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Interview: Alex Lau, CEO and Lead Programmer at Robotic Potato

Interview: Alex Lau, CEO and Lead Programmer at Robotic Potato

Mashing together classic space shooters with an absured sense of humor and an intergalatic war-torn setting, SpaceCats in Space! by Robotic Potato is founded on the battle of good versus evil that dates back at long as time itself: cats against dogs. Plunging players into the heart of the conflict, through a storyline that is both a gritty war epic and a hilarious romp through the ridiculous, the game’s demo is already available to check out and it’s new Kickstarter is already drawing a lot of attention.

The Metropolist spoke to Alex Lau, CEO and Lead Programmer at Robotic Potato about the new game, finding out what it’s all about, what we can look forward to, and what it’s like to launch a game up against competition like No Man’s Sky.

The Metropolist: Tell us about your game.

Alex Lau: SpaceCats in Space! Is an animated twin-stick shooter about felines flying starfighters. You play as Crown Princess Angelina Contessa III of the planet Meowfyre. Your task is to lead the space cat navy against a tyrannical canine enemy, known as the Grolich Empire. Bomber strikes, wingman assistance and RPG-like leveling are all tools at your disposal to defeat the enemy. In between flying and shooting, players will need to make political and leadership decisions in our games visual novel mode. Their choices could mean the difference between a hard fight and an easy one, victory or defeat.

TM: What inspired the game?

AL: SpaceCats in Space! finds its roots in ‘90s cartoons – possibly the best decade in Western animation – with a dash of Top Gun and modern comedy writing. Many members of our team grew up with tales of heroic animals battling evil every Saturday morning, and now that we’re a bit older we fell in love with the idea of marrying that style with a more up-to- date sense of humor and timing.

We’re big fans of innovation in animation and storytelling. We owe our sense of humor to shows like Archer and Bob’s Burgers, and we use modern bone and rigging animation methods used by shows like My Little Pony. From the other side of the pond, we were inspired by the melding of story and action found in Japanese doujin shooters. Games like eXceed, the Touhou series, and Astebreed showed that you can tell a great story and have great gameplay in shooters, and we wanted to bring that idea to a Western game.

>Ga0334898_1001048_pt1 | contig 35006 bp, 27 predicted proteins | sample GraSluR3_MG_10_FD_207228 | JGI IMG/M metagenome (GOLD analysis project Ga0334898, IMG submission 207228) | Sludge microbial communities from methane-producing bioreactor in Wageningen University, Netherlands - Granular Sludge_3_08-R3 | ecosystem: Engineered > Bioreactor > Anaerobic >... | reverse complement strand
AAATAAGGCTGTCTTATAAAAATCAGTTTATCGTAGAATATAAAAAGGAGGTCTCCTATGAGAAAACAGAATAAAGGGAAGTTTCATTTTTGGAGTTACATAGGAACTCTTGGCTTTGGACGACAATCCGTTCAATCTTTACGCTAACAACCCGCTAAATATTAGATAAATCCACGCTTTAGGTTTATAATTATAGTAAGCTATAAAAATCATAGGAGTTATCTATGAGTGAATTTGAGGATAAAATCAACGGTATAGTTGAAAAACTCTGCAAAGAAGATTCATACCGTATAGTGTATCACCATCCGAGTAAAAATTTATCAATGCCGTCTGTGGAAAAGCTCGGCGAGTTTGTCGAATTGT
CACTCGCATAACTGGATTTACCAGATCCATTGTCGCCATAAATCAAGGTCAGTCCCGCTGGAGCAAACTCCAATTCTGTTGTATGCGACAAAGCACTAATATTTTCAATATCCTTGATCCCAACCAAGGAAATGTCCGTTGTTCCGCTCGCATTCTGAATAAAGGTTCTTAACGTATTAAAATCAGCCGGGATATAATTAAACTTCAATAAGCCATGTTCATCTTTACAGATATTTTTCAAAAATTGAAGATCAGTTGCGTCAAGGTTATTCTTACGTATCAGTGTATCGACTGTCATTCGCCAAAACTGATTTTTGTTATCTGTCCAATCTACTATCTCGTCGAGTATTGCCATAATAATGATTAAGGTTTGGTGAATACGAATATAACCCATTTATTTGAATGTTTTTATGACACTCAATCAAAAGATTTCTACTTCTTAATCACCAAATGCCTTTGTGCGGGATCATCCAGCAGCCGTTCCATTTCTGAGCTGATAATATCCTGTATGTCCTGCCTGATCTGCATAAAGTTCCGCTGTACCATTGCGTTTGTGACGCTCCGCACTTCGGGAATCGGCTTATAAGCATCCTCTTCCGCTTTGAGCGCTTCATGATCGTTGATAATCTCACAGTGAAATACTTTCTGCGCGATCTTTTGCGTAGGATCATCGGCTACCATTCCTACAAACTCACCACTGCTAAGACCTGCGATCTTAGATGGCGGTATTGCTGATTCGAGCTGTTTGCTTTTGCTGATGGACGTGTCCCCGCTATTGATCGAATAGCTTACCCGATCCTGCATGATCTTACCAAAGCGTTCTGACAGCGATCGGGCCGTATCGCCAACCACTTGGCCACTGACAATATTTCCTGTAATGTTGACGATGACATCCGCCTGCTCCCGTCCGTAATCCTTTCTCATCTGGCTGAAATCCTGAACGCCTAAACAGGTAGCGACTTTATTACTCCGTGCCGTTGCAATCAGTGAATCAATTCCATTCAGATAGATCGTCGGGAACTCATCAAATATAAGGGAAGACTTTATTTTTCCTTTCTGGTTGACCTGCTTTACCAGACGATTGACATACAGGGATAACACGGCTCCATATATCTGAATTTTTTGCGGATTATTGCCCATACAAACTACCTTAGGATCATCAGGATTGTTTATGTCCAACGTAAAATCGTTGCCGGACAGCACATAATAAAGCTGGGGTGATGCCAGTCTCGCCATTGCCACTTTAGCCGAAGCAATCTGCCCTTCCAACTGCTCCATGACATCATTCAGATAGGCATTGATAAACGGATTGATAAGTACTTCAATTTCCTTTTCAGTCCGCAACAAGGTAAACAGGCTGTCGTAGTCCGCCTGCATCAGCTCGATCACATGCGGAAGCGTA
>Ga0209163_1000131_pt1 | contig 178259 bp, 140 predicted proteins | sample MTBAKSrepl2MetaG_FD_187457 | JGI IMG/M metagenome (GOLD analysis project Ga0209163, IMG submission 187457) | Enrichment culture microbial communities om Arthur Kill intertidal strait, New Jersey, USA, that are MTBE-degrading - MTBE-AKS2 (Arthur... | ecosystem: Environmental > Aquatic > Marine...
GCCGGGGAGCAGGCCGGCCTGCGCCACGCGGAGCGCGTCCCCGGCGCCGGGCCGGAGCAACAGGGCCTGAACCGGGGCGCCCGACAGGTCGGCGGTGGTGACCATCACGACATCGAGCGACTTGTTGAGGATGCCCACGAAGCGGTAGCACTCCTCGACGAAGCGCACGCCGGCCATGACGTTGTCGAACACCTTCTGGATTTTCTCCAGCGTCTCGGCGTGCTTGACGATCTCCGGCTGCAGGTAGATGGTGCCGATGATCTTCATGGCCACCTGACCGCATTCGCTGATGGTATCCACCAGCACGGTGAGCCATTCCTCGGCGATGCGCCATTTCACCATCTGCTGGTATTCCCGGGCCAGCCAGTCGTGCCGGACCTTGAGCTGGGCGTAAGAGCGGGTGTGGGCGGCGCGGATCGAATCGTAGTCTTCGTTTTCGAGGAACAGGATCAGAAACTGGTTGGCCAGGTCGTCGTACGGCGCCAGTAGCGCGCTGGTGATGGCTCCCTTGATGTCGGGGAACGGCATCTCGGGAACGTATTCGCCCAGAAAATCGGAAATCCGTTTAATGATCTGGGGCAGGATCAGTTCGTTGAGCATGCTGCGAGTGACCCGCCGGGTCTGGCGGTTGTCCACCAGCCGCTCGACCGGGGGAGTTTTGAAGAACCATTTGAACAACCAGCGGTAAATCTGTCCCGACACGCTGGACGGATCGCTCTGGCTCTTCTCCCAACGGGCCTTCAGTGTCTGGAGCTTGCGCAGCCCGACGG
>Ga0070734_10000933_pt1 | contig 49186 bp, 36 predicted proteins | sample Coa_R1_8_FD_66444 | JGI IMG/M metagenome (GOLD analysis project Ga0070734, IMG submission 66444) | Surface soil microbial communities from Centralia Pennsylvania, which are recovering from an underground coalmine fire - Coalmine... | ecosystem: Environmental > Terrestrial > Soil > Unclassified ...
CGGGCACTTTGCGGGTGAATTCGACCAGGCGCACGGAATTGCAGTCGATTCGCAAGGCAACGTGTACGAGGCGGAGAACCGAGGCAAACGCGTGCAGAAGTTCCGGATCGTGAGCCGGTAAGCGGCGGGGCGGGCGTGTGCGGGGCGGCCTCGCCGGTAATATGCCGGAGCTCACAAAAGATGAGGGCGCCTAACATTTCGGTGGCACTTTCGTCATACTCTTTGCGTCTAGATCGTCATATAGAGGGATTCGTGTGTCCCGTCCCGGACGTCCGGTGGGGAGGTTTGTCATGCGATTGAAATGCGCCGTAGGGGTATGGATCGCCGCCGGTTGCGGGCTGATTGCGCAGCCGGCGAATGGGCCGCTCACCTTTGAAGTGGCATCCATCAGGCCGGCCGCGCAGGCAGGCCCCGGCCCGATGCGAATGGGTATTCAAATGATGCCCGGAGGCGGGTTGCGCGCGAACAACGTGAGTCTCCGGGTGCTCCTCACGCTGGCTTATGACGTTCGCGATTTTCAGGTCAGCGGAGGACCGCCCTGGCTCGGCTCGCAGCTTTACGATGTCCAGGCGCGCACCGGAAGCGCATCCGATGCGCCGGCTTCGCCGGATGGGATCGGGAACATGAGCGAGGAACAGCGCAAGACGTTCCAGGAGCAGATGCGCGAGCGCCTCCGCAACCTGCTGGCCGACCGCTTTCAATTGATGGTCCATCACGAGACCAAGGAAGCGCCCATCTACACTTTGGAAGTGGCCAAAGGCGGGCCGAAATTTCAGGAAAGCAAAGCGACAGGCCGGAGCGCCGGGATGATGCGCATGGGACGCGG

SpaceCatsinSpace_thumb Interview: Alex Lau, CEO and Lead Programmer at Robotic Potato

TM: How much of an impact do the cat and dog characters have on the gameplay? How do they make it different from your typical space battle games?

AL: All the characters have a major impact on gameplay. Even though you might not be directly interacting with them during the action sequences, they all play a part in the story and can grant different boosts or negative effects based on your decisions in the visual novel mode. Their canine and feline natures come out in the way the act and how they are played. For example, it’s not uncommon for clashing enemies to bark or yowl at each other.

For those who are looking for a more slapstick take on the dog/cat relationship, we have a DLC in the works called “Cheezeburger Mode” where the cat ships will shoot fish, and the dog ships will be shaped liked bones.

TM: Did you worry at all about isolating people who prefer dogs to cats?

AL: Only slightly. We think our dog characters have enough appeal as villains that they take a liking to them anyway, similar to how people are fans of Vader and Boba Fett. Everyone loves a villain. Our space dogs get plenty of screentime.

TM: Why did you choose this particular format for the game?

AL: I’ve always enjoyed SHMUPS, and twinstick shooters. “Shooting things in space” is one of the most basic types of game out there, but it doesn’t nearly get as much love as say the 2d platformer genre. In my opinion that was because of the rise of ultra-difficult ‘bullet hell’ games, which drove fans out of the genre through mere self-selection. There are a lot of people who’d love to play a game like Ikaruga but are just turned off because the game is just based on punishing difficulty.

We also wanted to incorporate story more heavily into the genre. FPS, platformers, RPGs have all undergone a renaissance in cinematic storytelling in the past decade. I wanted to see if we could do that even on a small scale with SpaceCats in Space!

 TM: You pieced most of the team together through sites like Reddit. How did that go? How is it working out?